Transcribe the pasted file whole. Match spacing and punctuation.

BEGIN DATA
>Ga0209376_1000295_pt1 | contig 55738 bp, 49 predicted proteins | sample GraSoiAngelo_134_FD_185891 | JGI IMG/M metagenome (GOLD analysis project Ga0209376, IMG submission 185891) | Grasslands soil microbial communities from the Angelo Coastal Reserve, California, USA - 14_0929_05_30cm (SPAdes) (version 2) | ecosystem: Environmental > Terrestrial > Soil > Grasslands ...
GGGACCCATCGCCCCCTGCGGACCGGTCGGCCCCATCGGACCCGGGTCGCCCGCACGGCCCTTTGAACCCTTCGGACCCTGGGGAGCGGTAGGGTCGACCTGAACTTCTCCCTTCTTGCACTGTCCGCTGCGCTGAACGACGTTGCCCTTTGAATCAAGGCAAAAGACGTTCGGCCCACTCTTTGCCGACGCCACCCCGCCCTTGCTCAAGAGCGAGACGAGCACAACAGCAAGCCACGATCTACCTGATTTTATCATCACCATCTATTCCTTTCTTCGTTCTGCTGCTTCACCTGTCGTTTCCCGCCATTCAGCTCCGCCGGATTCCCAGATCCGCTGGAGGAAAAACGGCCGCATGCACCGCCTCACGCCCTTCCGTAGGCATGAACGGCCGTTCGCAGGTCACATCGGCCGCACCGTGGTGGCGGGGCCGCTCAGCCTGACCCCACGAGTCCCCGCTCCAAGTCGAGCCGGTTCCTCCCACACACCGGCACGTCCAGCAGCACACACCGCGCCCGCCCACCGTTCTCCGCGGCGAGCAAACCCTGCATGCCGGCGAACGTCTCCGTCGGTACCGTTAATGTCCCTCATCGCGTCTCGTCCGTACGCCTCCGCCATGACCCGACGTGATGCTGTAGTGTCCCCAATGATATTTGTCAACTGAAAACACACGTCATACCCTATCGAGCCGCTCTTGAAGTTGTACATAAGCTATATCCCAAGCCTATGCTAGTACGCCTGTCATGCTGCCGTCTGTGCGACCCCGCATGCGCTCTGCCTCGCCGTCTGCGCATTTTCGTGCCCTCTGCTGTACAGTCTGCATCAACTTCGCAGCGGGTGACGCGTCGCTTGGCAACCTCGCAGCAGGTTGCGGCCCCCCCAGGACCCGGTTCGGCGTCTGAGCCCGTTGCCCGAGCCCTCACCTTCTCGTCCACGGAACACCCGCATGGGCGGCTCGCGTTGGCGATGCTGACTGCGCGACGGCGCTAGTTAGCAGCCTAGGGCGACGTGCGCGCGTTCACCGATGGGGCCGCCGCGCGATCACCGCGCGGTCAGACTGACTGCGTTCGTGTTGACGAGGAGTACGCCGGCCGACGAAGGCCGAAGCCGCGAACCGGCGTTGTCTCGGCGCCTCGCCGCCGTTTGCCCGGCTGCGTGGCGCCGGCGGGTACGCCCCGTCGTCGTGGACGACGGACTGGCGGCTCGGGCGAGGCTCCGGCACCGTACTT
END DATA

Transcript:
>Ga0209376_1000295_pt1 | contig 55738 bp, 49 predicted proteins | sample GraSoiAngelo_134_FD_185891 | JGI IMG/M metagenome (GOLD analysis project Ga0209376, IMG submission 185891) | Grasslands soil microbial communities from the Angelo Coastal Reserve, California, USA - 14_0929_05_30cm (SPAdes) (version 2) | ecosystem: Environmental > Terrestrial > Soil > Grasslands ...
GGGACCCATCGCCCCCTGCGGACCGGTCGGCCCCATCGGACCCGGGTCGCCCGCACGGCCCTTTGAACCCTTCGGACCCTGGGGAGCGGTAGGGTCGACCTGAACTTCTCCCTTCTTGCACTGTCCGCTGCGCTGAACGACGTTGCCCTTTGAATCAAGGCAAAAGACGTTCGGCCCACTCTTTGCCGACGCCACCCCGCCCTTGCTCAAGAGCGAGACGAGCACAACAGCAAGCCACGATCTACCTGATTTTATCATCACCATCTATTCCTTTCTTCGTTCTGCTGCTTCACCTGTCGTTTCCCGCCATTCAGCTCCGCCGGATTCCCAGATCCGCTGGAGGAAAAACGGCCGCATGCACCGCCTCACGCCCTTCCGTAGGCATGAACGGCCGTTCGCAGGTCACATCGGCCGCACCGTGGTGGCGGGGCCGCTCAGCCTGACCCCACGAGTCCCCGCTCCAAGTCGAGCCGGTTCCTCCCACACACCGGCACGTCCAGCAGCACACACCGCGCCCGCCCACCGTTCTCCGCGGCGAGCAAACCCTGCATGCCGGCGAACGTCTCCGTCGGTACCGTTAATGTCCCTCATCGCGTCTCGTCCGTACGCCTCCGCCATGACCCGACGTGATGCTGTAGTGTCCCCAATGATATTTGTCAACTGAAAACACACGTCATACCCTATCGAGCCGCTCTTGAAGTTGTACATAAGCTATATCCCAAGCCTATGCTAGTACGCCTGTCATGCTGCCGTCTGTGCGACCCCGCATGCGCTCTGCCTCGCCGTCTGCGCATTTTCGTGCCCTCTGCTGTACAGTCTGCATCAACTTCGCAGCGGGTGACGCGTCGCTTGGCAACCTCGCAGCAGGTTGCGGCCCCCCCAGGACCCGGTTCGGCGTCTGAGCCCGTTGCCCGAGCCCTCACCTTCTCGTCCACGGAACACCCGCATGGGCGGCTCGCGTTGGCGATGCTGACTGCGCGACGGCGCTAGTTAGCAGCCTAGGGCGACGTGCGCGCGTTCACCGATGGGGCCGCCGCGCGATCACCGCGCGGTCAGACTGACTGCGTTCGTGTTGACGAGGAGTACGCCGGCCGACGAAGGCCGAAGCCGCGAACCGGCGTTGTCTCGGCGCCTCGCCGCCGTTTGCCCGGCTGCGTGGCGCCGGCGGGTACGCCCCGTCGTCGTGGACGACGGACTGGCGGCTCGGGCGAGGCTCCGGCACCGTACTT